by Louis Navellier | July 17, 2013 2:16 pm
The health of the American consumer clearly has pulled back a little. Earlier this week, we saw a lackluster gain in retail sales that was propped up by strength in autos, pointing to cutbacks in other things like restaurants and electronics.
I previously highlighted stocks that should be able to break the trend of weaker consumer spending. These companies have the products people want are doing very well in spite of flat spending.
Of course, as exciting as it is to find companies that can grow even in a tough environment, it is equally important to find those retailers that should be avoided because of weak fundamentals. These stocks will get hammered if the consumer slowdown continues — thus, you must either sell or avoid them until their fundamental conditions improve.
Aeropostale (ARO) was once a hot growth stock, but it seems to have lost the always-fickle teen market. Although management is said to be scrambling to find the styles that recapture the market, the jury is still out on how successful Aeropostale will be going into the critical back to school shopping season. Sales have been flat all year, and analysts have been lowering their estimates for this year and 2014. Portfolio Grader downgraded ARO shares to an “F” back in March, and the stock remains a “strong sell” recommendation.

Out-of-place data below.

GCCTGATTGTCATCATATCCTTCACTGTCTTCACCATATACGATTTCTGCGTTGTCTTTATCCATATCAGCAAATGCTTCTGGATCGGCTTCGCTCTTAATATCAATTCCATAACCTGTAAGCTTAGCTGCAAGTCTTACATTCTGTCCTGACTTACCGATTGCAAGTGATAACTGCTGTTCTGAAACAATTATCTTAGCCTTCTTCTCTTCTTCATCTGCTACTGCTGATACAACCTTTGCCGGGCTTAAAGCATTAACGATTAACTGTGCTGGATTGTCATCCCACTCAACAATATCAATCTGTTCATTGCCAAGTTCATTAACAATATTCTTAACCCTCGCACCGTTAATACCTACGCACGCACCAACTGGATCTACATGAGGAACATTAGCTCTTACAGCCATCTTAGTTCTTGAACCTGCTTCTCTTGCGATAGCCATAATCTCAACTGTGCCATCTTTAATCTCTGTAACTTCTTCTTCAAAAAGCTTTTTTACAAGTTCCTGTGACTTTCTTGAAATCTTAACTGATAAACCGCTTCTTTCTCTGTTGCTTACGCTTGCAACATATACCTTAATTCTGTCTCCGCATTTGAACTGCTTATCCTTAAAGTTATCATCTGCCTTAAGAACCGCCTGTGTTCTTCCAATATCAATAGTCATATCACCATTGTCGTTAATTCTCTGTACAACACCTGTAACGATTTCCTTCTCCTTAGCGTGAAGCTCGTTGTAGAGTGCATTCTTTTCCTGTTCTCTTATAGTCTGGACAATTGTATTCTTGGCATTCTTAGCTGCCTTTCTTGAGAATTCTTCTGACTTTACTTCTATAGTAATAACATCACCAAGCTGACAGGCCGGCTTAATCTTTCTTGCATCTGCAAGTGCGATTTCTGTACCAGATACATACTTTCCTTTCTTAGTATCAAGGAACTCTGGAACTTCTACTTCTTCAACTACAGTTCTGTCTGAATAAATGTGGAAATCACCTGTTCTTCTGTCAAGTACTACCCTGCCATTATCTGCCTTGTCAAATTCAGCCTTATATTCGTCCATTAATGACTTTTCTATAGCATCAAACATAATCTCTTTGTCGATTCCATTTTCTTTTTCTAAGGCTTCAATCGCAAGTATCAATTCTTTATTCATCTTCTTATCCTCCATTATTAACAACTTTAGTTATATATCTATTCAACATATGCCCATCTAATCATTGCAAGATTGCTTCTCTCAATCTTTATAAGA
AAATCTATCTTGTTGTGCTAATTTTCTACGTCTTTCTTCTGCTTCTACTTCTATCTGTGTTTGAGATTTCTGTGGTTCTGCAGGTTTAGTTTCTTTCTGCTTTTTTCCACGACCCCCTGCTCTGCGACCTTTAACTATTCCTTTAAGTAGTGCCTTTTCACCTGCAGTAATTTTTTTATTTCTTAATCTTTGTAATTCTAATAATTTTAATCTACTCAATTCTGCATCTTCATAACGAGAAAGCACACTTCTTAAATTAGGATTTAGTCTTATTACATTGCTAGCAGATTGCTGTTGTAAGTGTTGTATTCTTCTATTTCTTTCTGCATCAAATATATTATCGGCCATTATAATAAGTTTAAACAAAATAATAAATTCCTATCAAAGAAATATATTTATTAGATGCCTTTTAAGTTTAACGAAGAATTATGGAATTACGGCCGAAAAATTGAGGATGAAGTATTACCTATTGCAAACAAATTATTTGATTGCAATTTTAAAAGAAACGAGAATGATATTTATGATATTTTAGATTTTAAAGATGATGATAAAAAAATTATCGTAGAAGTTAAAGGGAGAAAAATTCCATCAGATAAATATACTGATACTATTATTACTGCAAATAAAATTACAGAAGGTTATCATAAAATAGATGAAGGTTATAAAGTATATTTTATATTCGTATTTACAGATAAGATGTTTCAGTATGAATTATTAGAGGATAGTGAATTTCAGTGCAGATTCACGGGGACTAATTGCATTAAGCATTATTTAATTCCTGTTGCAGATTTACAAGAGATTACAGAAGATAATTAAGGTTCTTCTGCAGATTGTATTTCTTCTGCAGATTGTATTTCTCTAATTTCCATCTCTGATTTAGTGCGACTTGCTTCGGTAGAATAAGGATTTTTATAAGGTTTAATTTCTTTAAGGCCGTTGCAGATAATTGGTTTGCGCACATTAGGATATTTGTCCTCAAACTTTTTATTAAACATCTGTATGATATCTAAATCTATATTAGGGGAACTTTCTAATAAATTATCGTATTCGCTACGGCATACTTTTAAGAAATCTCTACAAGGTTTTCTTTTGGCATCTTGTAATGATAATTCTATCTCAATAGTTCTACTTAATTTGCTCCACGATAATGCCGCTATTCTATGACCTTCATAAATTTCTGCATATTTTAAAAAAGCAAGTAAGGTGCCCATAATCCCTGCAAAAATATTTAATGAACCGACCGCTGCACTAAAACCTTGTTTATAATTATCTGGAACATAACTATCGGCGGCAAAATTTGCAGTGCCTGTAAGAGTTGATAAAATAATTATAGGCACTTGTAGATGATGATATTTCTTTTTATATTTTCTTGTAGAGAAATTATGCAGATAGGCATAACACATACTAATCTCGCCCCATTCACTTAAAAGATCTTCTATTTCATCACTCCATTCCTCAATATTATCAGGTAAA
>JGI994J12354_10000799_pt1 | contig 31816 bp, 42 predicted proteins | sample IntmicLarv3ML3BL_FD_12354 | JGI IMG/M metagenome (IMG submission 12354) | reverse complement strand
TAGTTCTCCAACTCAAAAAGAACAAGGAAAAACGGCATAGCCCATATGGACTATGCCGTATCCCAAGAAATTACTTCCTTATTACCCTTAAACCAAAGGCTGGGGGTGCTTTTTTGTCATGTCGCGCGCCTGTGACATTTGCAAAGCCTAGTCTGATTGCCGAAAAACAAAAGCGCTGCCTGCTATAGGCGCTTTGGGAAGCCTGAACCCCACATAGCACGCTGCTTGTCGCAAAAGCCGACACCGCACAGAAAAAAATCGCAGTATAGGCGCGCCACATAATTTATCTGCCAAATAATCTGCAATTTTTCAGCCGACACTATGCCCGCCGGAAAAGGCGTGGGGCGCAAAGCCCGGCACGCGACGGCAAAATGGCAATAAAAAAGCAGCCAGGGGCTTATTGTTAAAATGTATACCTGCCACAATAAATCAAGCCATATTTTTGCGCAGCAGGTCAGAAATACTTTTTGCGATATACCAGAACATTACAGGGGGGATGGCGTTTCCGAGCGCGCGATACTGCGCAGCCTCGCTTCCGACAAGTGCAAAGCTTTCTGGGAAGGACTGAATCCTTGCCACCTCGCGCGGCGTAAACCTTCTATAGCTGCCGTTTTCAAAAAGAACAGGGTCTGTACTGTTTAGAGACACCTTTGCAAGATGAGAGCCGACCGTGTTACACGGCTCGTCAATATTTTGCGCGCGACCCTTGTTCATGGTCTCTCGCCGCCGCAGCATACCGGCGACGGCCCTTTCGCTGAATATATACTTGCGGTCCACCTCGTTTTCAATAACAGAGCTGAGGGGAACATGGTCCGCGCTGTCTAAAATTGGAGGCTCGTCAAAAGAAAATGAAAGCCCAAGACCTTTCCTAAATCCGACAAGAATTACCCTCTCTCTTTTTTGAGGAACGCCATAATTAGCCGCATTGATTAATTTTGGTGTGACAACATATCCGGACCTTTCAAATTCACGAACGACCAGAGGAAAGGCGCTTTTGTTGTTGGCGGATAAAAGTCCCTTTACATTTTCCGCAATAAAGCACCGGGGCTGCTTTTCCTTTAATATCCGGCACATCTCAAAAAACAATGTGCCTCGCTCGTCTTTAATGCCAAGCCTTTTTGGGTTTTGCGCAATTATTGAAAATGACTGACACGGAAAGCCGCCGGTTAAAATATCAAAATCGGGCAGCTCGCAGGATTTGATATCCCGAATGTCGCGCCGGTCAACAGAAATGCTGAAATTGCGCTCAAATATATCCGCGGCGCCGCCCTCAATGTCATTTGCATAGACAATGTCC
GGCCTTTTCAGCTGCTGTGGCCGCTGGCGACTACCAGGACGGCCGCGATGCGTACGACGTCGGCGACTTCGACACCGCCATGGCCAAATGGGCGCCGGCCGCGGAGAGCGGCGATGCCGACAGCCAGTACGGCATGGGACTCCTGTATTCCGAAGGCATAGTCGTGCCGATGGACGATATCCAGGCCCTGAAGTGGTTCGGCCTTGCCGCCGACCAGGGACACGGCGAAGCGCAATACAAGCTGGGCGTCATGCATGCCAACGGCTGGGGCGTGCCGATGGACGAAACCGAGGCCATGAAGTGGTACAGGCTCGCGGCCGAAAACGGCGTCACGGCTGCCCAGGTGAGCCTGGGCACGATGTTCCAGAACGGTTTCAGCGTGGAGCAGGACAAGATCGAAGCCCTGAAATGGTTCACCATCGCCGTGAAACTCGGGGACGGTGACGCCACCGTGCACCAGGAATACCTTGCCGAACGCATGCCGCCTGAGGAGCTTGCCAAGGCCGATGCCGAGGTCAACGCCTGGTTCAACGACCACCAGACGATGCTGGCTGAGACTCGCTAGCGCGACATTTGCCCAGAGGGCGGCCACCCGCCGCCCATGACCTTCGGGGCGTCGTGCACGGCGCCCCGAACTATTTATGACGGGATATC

The financial media has been talking of the potential for a turnaround at JCPenney (JCP) for well more than a year now. It has not happened, and the retailer has changed directions once again. If JCPenney is ever successful in righting the ship, those improvements will show in Portfolio Grader — but that time is not now. JCP has had to tap into its credit lines to provide operating capital and likely will have to engage in a very costly capital raise before much longer. JCP shares are ranked a “D” by Portfolio Grader, indicating you should sell or avoid the stock.
Coldwater Creek (CWTR) is a women’s apparel retailer that appears to have lost its way. A continued string of operating losses has pretty much evaporated the company’s capital base. CWTR has had to borrow money at very high rates to fund operations, and at this point it looks unlikely that Coldwater will meet a large debt maturity in 2017. Sales have declined every year since 2008, and no recovery is in sight. Portfolio Grader has given CWTR shares a “D” grade, indicating investors should continue to avoid the stock no matter how tempting its low share price.
Louis Navellier is the editor of Blue Chip Growth.
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